Mind: Path to Thalamus Review

Developer: Carlos Coronado
Publisher: Carlos Coronado
Platform: PC (Steam)
Release Date: August 5th, 2014

If there’s one thing game developers are good at, it’s playing it safe. Ubisoft ensures all of its big budget releases are homogenized and (aesthetics notwithstanding) identical, while other companies seek to plagiarize popular ideas in the hope of capitalizing on “market trends”. Even in the indie PC space, developers are jumping at the chance to create half baked survival sims in a mad chase for a piece of tasty DayZ pie. Mind: Path to Thalamus is a game that doesn’t know what “playing it safe” means, it throws ideas around like curve balls, then throws extra curve balls at those ideas like some sort of mad game of idea-squash. Mind bends the rules of video games almost to their breaking point, and never expects any less of you than total co-operation. Its slightly clumsy narrative and insistence on constantly using visual metaphors might not always work, but Mind: Path to Thalamus is always beautiful, and always interesting, even when it doesn’t quite succeed in its mission.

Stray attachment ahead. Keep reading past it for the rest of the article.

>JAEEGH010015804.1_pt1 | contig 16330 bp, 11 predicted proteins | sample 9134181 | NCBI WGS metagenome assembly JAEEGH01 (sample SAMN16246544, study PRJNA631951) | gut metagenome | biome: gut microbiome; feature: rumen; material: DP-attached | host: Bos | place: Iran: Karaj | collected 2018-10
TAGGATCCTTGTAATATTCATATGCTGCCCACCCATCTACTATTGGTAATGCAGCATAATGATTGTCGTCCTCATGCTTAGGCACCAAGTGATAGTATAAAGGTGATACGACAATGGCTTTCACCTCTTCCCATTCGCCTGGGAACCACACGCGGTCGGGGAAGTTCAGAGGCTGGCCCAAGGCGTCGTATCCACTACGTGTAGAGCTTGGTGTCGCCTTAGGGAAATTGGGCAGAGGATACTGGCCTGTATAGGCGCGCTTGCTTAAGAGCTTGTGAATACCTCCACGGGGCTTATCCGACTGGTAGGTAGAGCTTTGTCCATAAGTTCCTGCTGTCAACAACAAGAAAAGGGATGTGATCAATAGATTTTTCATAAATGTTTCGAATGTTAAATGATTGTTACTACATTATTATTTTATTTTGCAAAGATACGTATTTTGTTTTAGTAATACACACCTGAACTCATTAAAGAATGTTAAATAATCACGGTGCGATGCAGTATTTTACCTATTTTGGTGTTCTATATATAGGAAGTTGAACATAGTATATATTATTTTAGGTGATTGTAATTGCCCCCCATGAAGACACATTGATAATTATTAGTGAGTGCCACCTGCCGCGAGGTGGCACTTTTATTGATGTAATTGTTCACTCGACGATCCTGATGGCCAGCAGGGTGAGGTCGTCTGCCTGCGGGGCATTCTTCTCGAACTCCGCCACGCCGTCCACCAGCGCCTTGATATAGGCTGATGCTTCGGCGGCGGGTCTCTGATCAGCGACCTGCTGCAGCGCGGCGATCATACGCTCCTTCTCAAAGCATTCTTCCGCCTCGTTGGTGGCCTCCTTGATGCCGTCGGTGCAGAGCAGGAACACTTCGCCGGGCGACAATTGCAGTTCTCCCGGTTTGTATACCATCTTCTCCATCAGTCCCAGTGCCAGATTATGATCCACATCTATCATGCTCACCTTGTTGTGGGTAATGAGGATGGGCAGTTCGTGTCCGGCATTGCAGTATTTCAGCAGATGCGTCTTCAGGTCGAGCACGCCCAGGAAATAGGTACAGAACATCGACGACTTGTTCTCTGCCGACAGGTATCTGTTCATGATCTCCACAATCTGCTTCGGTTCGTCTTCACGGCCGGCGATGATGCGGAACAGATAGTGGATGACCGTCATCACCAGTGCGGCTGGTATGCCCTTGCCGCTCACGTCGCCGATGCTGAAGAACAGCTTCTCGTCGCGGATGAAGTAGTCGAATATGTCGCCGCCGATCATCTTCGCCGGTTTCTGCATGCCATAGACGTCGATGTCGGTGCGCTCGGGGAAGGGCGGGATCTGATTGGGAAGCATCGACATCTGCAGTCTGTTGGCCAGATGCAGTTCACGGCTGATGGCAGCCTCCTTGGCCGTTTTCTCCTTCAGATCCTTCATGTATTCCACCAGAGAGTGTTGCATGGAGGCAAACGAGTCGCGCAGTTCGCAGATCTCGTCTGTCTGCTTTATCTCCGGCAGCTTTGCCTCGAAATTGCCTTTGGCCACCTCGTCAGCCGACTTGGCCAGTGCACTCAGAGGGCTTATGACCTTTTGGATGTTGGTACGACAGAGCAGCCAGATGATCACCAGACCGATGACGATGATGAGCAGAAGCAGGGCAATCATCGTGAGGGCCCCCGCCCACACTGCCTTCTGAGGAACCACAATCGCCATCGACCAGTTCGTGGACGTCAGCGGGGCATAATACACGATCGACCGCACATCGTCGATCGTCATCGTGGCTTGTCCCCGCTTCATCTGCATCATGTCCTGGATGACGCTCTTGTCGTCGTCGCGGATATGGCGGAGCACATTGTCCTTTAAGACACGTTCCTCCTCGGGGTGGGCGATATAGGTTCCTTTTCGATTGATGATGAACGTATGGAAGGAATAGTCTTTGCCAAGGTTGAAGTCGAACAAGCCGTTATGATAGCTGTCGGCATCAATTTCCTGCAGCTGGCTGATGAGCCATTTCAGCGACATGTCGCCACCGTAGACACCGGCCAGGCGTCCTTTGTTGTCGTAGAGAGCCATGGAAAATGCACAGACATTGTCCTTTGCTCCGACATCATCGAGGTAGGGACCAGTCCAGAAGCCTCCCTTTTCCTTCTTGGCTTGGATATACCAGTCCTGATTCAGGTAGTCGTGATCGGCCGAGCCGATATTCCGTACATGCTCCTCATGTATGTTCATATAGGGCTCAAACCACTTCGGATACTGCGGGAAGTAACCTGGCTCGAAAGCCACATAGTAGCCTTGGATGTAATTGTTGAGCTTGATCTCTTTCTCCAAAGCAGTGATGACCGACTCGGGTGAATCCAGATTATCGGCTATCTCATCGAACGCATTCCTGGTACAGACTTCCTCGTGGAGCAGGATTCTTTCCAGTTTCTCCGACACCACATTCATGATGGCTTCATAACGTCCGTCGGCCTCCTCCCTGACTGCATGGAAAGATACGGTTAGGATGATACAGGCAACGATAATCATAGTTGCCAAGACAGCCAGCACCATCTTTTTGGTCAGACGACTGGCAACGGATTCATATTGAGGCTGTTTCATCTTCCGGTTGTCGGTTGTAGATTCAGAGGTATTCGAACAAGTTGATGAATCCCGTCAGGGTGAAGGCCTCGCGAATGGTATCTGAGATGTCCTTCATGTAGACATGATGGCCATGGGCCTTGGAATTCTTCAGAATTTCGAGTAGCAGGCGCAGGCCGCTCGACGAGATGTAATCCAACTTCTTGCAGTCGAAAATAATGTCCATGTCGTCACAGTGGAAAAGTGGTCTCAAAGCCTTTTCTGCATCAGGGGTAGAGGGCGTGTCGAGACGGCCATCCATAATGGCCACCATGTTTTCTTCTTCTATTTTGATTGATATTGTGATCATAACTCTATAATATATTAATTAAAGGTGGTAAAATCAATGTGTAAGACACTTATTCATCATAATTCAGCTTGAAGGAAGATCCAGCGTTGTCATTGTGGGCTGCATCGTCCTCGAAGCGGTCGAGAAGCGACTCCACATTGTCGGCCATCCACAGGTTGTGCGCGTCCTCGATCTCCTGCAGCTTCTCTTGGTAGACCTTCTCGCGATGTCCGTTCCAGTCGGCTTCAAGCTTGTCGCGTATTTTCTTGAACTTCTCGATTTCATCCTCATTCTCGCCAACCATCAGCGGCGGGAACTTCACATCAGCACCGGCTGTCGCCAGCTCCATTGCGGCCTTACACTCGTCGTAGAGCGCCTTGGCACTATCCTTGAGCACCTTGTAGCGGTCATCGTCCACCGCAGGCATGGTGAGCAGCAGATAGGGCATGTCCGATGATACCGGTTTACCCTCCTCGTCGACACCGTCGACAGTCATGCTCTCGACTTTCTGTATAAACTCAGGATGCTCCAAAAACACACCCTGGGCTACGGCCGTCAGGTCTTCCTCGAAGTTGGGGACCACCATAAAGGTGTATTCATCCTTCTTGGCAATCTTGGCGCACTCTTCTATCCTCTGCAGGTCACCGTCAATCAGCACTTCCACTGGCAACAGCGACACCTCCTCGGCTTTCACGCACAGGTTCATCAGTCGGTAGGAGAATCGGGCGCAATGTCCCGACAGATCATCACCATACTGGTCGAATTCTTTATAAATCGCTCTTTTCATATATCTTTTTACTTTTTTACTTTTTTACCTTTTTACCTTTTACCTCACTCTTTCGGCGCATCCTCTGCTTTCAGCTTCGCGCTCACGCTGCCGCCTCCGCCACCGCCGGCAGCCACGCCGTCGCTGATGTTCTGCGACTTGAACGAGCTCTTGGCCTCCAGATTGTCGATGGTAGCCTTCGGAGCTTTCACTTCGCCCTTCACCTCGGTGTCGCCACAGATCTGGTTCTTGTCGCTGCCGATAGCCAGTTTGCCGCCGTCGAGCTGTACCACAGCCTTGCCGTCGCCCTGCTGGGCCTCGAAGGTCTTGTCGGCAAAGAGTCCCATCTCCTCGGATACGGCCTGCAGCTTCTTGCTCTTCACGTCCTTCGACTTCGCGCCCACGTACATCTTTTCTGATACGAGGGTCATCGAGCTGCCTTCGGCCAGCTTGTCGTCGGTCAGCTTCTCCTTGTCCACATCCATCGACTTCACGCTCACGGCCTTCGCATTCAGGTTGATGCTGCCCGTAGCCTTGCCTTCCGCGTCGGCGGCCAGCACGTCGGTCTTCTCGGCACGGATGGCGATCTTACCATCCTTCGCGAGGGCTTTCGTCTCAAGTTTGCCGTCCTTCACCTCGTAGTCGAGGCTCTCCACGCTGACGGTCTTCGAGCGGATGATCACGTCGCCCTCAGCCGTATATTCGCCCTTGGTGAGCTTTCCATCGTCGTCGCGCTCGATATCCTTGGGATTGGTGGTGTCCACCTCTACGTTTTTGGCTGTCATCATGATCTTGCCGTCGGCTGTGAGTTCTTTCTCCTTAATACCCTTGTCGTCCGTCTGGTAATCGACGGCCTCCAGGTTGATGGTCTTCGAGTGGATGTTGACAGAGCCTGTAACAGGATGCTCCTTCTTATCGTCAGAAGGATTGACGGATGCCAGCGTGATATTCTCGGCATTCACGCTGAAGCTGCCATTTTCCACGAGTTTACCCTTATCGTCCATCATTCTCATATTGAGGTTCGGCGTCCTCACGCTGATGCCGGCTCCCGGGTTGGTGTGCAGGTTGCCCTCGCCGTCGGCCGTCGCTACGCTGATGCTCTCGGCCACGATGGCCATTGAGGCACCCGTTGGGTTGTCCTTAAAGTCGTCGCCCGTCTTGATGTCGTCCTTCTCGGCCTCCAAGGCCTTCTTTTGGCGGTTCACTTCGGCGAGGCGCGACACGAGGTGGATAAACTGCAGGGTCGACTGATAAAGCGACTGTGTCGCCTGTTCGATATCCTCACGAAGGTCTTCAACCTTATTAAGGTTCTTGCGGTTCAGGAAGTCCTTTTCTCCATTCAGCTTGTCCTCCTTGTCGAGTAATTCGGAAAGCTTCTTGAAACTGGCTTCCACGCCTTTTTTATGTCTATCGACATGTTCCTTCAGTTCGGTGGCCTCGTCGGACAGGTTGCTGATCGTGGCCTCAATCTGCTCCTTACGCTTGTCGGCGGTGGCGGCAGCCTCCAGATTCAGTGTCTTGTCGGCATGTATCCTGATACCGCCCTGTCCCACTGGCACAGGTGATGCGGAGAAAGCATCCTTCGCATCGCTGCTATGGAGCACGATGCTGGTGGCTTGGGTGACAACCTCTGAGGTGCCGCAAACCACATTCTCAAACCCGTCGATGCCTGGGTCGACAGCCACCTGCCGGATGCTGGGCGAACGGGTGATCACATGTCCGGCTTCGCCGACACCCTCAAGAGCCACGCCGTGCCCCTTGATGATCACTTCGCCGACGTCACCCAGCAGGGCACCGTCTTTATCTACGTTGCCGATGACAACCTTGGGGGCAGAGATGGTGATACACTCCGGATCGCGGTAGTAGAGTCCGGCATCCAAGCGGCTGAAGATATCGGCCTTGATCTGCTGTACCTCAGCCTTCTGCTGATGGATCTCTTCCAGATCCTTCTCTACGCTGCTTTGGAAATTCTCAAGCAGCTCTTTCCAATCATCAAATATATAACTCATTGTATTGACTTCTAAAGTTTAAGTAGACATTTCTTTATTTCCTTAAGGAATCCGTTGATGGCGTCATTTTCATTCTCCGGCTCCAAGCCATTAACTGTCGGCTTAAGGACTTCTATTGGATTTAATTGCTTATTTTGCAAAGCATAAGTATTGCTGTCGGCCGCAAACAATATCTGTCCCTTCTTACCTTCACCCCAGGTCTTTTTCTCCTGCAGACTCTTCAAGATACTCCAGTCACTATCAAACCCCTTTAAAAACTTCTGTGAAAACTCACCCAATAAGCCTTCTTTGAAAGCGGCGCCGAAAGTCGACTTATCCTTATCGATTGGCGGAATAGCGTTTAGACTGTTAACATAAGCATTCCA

Mind follows the the journey of one man through the depths of his own comatose mind. After abandoning his daughter during the very disaster which left him bed-ridden, he searches through his mind to find a sense of atonement and forgiveness. On some levels, presenting this kind of story through puzzles and physical manifestations of emotions works, and on others it doesn’t. This sort of thing worked really well in Among the Sleep, and to a certain extent it does in Mind. The clever use of pathetic fallacy within the game’s weather manipulation puzzles is a unique and interesting touch, and the game’s environments definitely feel surreal enough to genuinely represent a person’s subconscious. However, Mind falls short when it tries to dump truckloads of exposition via some occasionally spotty narration. Mind doesn’t ramble through high minded rhetoric in the infuriating style of Dear Esther, nor does it simply tell the story plainly in layman’s terms, it lands somewhere in between. Said narration often struggles to put across key aspects of the narrative, instead throwing themes and motifs at the player rather than expecting players to connect the events which transpired within the game’s back story and the things encountered within the protagonist’s mind.